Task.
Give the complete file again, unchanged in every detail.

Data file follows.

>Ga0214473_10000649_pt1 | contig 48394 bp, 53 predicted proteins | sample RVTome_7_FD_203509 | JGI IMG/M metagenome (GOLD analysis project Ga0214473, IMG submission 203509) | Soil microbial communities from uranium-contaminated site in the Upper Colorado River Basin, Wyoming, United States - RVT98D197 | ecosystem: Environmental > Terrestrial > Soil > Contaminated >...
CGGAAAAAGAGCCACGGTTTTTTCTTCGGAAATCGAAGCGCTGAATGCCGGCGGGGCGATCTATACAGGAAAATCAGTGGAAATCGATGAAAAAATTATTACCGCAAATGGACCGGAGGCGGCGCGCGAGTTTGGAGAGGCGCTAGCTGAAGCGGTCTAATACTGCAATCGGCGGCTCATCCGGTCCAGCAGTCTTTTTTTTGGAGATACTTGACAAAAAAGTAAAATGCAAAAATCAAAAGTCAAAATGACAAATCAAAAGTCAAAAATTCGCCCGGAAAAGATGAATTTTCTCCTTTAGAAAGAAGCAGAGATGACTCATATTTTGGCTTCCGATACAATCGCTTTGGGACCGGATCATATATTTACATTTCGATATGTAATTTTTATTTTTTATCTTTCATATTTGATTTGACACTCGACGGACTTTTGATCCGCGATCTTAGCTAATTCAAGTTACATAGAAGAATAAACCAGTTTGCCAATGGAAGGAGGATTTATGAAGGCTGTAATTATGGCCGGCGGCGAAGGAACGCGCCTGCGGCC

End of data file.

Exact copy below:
>Ga0214473_10000649_pt1 | contig 48394 bp, 53 predicted proteins | sample RVTome_7_FD_203509 | JGI IMG/M metagenome (GOLD analysis project Ga0214473, IMG submission 203509) | Soil microbial communities from uranium-contaminated site in the Upper Colorado River Basin, Wyoming, United States - RVT98D197 | ecosystem: Environmental > Terrestrial > Soil > Contaminated >...
CGGAAAAAGAGCCACGGTTTTTTCTTCGGAAATCGAAGCGCTGAATGCCGGCGGGGCGATCTATACAGGAAAATCAGTGGAAATCGATGAAAAAATTATTACCGCAAATGGACCGGAGGCGGCGCGCGAGTTTGGAGAGGCGCTAGCTGAAGCGGTCTAATACTGCAATCGGCGGCTCATCCGGTCCAGCAGTCTTTTTTTTGGAGATACTTGACAAAAAAGTAAAATGCAAAAATCAAAAGTCAAAATGACAAATCAAAAGTCAAAAATTCGCCCGGAAAAGATGAATTTTCTCCTTTAGAAAGAAGCAGAGATGACTCATATTTTGGCTTCCGATACAATCGCTTTGGGACCGGATCATATATTTACATTTCGATATGTAATTTTTATTTTTTATCTTTCATATTTGATTTGACACTCGACGGACTTTTGATCCGCGATCTTAGCTAATTCAAGTTACATAGAAGAATAAACCAGTTTGCCAATGGAAGGAGGATTTATGAAGGCTGTAATTATGGCCGGCGGCGAAGGAACGCGCCTGCGGCC